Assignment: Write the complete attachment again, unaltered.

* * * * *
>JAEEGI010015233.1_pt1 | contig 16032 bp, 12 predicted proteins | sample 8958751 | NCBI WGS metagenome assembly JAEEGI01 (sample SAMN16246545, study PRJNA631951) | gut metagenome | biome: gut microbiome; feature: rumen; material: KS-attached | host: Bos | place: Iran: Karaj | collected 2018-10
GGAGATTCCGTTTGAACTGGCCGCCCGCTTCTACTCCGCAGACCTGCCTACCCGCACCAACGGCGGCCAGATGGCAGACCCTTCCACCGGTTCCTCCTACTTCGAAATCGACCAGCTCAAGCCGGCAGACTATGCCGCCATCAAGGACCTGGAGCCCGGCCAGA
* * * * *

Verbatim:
>JAEEGI010015233.1_pt1 | contig 16032 bp, 12 predicted proteins | sample 8958751 | NCBI WGS metagenome assembly JAEEGI01 (sample SAMN16246545, study PRJNA631951) | gut metagenome | biome: gut microbiome; feature: rumen; material: KS-attached | host: Bos | place: Iran: Karaj | collected 2018-10
GGAGATTCCGTTTGAACTGGCCGCCCGCTTCTACTCCGCAGACCTGCCTACCCGCACCAACGGCGGCCAGATGGCAGACCCTTCCACCGGTTCCTCCTACTTCGAAATCGACCAGCTCAAGCCGGCAGACTATGCCGCCATCAAGGACCTGGAGCCCGGCCAGA